Rush to the Future - The Rise of New Brands in the New World
We have officially entered a new era as almost two-thirds of the world is coming out from global confinement. We emerge with an economy that has taken a significantly worse battering than anyone had expected. Whilst no industry or global brand has been left untouched, without a doubt, standing at the epicenter of the crisis are brands that were dependent on social interaction and physical presence.
Before the outbreak, global brands in retail, service, travel, and education were built around social interaction commanded premiums. Covid-19 violently showed us the downside, a rude awakening for these sectors as they were left with nothing. This shock raises questions about how brands need to adapt and reconfigure to seek relevance in the future. Questions about where brand value should be placed and the speed of this transformation will be answered by the survival of the fittest and emerging new brands who successfully act upon the profound changes of consumer behavior in our world’s new and next chapter.
The reinvention of the travel industry
The travel industry is an example of a sector that will need careful reinvention. The decimation of travel during Covid-19 has shown the pandemic’s superior power. Entire cities and countries that have been placed on lockdown are waking up to a new world where travel went from a romantic experience to a high-risk danger. The picture is gloomy with massive cancellations of international events and geopolitical tension reconfiguring international trade and limiting cross borders. The comeback of this industry will have to rush in massive change: a point that is simple to say yet highly complex to execute.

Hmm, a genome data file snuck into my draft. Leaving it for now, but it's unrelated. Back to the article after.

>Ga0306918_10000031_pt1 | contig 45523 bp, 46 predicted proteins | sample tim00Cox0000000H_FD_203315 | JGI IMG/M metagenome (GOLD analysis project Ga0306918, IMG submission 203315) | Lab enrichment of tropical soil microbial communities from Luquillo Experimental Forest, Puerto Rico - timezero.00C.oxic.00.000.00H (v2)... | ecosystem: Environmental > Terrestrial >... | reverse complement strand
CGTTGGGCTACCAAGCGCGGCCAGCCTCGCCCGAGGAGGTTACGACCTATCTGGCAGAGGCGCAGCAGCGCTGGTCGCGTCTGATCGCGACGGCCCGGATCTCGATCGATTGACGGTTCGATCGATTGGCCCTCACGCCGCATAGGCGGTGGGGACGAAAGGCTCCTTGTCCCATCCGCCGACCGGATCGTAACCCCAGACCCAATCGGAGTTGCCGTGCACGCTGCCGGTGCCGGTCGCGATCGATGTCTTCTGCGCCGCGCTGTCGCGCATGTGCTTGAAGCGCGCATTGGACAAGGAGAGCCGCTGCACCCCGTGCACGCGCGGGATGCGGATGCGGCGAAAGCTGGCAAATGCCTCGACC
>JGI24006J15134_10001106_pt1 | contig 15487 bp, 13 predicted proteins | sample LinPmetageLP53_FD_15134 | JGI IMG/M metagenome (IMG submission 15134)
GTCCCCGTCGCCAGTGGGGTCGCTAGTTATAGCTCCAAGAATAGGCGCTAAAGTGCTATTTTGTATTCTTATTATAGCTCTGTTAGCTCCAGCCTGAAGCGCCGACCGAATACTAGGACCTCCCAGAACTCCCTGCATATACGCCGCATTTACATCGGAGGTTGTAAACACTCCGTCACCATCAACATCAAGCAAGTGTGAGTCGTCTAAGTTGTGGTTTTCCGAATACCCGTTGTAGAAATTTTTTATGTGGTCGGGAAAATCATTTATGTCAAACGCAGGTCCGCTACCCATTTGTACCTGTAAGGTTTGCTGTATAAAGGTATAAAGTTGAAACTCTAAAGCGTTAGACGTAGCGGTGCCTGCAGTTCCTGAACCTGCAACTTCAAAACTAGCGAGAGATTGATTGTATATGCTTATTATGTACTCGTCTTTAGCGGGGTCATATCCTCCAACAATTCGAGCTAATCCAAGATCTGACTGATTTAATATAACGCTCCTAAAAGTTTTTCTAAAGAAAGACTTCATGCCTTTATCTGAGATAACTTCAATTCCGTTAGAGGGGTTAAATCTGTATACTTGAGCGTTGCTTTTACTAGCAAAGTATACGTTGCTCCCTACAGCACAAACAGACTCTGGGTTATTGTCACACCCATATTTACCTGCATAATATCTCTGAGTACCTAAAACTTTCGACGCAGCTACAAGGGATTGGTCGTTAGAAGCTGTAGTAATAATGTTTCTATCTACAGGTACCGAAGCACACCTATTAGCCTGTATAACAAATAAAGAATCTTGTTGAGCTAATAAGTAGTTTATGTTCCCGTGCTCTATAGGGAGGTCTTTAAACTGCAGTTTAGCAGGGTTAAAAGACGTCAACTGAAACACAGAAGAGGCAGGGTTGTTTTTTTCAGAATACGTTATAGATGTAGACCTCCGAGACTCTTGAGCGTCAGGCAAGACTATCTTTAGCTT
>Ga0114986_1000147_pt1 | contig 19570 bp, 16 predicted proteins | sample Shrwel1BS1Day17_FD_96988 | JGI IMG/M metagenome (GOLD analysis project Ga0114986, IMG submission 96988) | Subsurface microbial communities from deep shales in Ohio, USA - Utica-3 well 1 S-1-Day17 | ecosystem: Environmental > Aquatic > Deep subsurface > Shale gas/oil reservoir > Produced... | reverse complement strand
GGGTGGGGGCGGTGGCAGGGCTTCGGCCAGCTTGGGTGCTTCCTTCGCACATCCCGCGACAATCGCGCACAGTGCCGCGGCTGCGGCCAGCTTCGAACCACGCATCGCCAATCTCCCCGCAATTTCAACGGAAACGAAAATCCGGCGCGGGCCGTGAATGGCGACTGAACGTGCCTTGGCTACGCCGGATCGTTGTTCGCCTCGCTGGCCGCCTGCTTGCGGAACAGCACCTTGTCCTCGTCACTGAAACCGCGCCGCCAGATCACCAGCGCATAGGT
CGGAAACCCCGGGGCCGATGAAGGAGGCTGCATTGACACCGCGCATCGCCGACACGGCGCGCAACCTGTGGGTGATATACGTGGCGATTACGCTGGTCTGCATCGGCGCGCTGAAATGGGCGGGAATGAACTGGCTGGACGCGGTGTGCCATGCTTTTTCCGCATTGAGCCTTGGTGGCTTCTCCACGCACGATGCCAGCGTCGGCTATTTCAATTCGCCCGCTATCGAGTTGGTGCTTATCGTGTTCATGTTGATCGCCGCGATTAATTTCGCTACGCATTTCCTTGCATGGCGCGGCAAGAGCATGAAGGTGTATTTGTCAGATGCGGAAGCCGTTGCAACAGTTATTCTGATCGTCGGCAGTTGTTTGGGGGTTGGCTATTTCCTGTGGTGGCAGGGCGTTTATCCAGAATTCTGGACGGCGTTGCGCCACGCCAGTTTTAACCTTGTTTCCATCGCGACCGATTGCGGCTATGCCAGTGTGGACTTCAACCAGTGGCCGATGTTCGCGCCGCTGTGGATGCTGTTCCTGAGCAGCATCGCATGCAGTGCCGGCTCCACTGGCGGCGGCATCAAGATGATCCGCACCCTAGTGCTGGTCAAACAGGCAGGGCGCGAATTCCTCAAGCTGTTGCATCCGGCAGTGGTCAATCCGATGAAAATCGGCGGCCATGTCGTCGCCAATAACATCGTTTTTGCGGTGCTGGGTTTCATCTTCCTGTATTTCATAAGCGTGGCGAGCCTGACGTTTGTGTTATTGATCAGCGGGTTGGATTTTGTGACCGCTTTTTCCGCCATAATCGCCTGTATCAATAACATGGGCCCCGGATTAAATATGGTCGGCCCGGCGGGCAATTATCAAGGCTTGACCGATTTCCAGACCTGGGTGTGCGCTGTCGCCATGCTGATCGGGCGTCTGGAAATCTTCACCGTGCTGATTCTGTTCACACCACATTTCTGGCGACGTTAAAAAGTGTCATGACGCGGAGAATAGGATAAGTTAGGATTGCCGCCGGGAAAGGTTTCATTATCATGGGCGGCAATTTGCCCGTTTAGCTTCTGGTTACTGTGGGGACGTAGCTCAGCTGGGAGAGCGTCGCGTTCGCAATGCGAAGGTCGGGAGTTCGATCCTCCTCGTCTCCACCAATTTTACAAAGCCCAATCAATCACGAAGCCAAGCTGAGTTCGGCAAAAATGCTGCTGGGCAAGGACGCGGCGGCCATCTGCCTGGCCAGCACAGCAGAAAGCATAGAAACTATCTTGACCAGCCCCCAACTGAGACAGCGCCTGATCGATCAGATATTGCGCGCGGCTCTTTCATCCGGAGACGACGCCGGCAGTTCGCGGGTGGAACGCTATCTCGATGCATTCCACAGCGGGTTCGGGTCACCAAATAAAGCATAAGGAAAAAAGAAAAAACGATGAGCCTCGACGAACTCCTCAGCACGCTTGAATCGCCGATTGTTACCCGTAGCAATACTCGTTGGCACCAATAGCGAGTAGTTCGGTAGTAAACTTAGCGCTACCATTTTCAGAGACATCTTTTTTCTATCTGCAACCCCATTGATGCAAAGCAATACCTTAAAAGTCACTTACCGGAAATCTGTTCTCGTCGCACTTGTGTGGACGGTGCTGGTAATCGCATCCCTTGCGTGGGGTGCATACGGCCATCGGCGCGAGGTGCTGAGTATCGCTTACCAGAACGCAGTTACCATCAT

This pandemic has challenged the foundations of travel and unquestionably given rise to a new traveler persona. This post-pandemic tourist will go to travel companies who pivoted to overcome supreme health and safety risks that travelling presents by leveraging opportunities in robotics and other automation technologies that have previously struggled to gain traction.
Covid-19 and the digital-first future
The brands of tomorrow will need to address a new audience which has, overnight, become more fluent digital shoppers than ever before, expecting full online services, 24/7 connection, and clearer cancellation policies. No one is exempt from this call to change: brands all over the world must digitally transform - a process that, in the past, has been notoriously difficult to take on.